Watson Institute for International and Public Affairs
Costs of War

Costs of the U.S.-Led War in Iraq Since 2003

March 19, 2023 will mark 20 years since the United States invaded Iraq. The conflict that followed has taken the lives of hundreds of thousands of Iraqis and more than 4,500 U.S. service members, while the reverberating effects continue to kill and sicken large numbers of Iraqis, and untold numbers still suffer from physical and mental wounds and war-related trauma. This military intervention caused massive destruction and regional instability and led to the rise of ISIS and violent extremism in the region that persists to this day.

The following list includes many Costs of War papers that directly address the costs of the U.S.-led war in Iraq. Other papers on the website address the costs of the post-9/11 wars, more generally, including in Afghanistan, Pakistan, Somalia, Syria, Yemen, and elsewhere.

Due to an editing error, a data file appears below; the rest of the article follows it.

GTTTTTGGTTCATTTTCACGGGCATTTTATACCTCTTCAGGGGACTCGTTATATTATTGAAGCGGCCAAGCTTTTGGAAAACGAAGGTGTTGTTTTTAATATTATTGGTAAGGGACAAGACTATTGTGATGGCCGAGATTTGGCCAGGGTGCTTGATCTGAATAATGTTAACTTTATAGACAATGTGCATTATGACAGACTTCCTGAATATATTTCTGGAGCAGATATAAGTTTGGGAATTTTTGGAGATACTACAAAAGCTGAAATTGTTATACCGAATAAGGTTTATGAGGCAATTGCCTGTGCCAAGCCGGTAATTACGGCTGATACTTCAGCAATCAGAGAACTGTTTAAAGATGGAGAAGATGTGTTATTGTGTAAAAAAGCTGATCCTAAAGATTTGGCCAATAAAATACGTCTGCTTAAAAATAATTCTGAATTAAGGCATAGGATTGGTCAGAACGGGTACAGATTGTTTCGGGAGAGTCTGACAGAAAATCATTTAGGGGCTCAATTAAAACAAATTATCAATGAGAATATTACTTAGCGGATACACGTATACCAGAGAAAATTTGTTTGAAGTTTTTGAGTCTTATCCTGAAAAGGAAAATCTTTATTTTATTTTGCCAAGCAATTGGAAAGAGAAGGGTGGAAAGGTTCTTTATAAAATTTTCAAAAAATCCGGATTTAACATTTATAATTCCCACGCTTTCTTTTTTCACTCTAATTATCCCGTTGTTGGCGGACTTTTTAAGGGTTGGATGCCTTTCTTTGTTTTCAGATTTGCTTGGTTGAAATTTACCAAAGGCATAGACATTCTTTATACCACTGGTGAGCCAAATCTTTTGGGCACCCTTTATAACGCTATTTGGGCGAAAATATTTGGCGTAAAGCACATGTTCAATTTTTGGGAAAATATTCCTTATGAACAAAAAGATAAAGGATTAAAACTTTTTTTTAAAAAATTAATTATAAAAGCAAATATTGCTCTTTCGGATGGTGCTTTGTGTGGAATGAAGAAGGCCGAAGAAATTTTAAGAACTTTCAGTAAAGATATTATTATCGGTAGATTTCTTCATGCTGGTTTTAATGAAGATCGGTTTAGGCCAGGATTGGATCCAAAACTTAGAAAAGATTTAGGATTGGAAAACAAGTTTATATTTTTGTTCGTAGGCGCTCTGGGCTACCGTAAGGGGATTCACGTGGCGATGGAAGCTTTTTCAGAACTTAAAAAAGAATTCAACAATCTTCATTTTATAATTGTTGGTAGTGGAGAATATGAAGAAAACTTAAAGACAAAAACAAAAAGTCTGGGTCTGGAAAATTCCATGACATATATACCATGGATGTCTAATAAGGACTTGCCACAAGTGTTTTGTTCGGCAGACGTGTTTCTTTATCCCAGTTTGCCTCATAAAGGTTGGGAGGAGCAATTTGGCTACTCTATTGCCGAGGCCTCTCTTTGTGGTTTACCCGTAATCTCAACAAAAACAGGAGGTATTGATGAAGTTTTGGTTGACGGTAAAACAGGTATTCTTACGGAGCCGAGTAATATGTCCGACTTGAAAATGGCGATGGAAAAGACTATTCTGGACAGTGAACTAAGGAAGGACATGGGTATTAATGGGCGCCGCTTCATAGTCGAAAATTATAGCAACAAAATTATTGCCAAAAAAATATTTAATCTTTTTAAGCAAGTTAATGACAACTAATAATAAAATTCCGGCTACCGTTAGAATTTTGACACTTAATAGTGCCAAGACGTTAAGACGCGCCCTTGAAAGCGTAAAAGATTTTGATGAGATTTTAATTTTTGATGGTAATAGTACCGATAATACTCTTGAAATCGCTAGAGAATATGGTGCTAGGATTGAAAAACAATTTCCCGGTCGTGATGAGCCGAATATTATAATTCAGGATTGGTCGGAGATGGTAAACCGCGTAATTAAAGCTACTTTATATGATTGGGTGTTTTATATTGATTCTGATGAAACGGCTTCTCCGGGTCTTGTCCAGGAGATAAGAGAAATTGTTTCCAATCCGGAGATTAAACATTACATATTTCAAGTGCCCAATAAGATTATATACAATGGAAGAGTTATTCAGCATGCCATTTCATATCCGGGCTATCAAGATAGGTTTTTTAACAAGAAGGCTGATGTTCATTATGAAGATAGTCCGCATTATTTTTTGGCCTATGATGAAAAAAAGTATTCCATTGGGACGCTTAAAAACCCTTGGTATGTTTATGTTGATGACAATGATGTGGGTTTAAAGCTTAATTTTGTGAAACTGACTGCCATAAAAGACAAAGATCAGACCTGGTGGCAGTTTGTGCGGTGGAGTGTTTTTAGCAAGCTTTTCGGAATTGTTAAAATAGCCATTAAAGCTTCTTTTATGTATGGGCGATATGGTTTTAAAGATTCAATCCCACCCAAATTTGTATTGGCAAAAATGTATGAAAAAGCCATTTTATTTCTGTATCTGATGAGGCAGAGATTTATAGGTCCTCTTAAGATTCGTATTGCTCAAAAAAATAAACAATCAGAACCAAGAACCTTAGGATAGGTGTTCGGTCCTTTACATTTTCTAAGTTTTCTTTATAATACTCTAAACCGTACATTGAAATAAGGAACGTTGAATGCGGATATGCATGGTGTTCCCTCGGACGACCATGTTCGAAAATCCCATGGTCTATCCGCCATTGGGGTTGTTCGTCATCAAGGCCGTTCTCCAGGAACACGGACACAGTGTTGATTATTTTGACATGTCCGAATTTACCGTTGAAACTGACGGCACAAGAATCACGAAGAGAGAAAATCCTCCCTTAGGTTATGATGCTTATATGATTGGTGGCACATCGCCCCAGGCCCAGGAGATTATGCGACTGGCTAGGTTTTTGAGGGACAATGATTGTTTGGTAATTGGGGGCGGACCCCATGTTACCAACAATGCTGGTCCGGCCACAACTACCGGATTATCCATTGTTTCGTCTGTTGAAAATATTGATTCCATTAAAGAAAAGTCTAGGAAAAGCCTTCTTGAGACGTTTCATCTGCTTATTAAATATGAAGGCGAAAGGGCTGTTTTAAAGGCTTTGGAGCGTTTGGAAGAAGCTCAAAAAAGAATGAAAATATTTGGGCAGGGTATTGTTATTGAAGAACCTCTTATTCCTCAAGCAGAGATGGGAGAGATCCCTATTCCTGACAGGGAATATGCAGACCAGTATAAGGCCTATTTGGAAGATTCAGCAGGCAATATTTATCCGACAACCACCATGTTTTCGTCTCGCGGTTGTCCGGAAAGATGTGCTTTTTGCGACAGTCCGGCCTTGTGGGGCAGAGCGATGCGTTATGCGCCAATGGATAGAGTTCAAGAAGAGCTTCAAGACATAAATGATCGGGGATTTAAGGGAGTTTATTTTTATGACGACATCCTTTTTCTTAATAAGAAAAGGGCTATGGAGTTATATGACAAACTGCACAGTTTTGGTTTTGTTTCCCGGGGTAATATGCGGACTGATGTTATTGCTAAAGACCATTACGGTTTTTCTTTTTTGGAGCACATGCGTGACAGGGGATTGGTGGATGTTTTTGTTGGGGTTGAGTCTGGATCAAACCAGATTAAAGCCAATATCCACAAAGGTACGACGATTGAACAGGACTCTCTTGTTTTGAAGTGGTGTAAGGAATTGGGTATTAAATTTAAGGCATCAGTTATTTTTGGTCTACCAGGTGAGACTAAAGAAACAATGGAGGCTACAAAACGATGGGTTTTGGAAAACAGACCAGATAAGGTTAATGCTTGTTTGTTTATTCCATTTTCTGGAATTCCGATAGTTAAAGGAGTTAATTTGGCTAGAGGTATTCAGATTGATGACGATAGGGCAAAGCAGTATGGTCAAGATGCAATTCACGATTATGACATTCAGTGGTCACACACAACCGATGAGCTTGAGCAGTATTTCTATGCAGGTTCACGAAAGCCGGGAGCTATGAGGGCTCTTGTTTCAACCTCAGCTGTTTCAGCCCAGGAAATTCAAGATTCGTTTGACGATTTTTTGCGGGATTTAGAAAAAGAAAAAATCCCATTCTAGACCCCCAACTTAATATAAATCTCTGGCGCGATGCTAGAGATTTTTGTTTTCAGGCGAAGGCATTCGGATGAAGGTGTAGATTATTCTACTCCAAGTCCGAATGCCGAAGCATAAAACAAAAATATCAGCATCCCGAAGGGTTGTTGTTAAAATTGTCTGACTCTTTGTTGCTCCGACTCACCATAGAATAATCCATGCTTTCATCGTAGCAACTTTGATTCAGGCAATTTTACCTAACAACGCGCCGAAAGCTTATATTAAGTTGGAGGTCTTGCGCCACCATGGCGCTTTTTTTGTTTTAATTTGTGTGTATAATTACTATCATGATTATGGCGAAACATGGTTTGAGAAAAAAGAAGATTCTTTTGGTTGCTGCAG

Human Cost of Post-9/11 Wars: Direct War Deaths in Major War Zones, Afghanistan and Pakistan (October 2001 – October 2019) Iraq (March 2003 – October 2019); Syria (September 2014-October 2019); Yemen (October 2002-October 2019); and Other. Crawford, Neta; Lutz, Catherine. 2021.

Profits of War: Corporate Beneficiaries of the Post-9/11 Pentagon Spending Surge. Hartung, William. Center for International Policy. 2021

Creating Refugees: Displacement Caused by the United States’ Post-9/11 Wars. David Vine, Cala Coffman, Katalina Khoury, Madison Lovasz, Helen Bush, Rachael Leduc, and Jennifer Walkup. 2021.

The Human Cost of U.S. Interventions in Iraq: A History from the 1960s through the Post-9/11 Wars. Saleh, Zainab. 2020.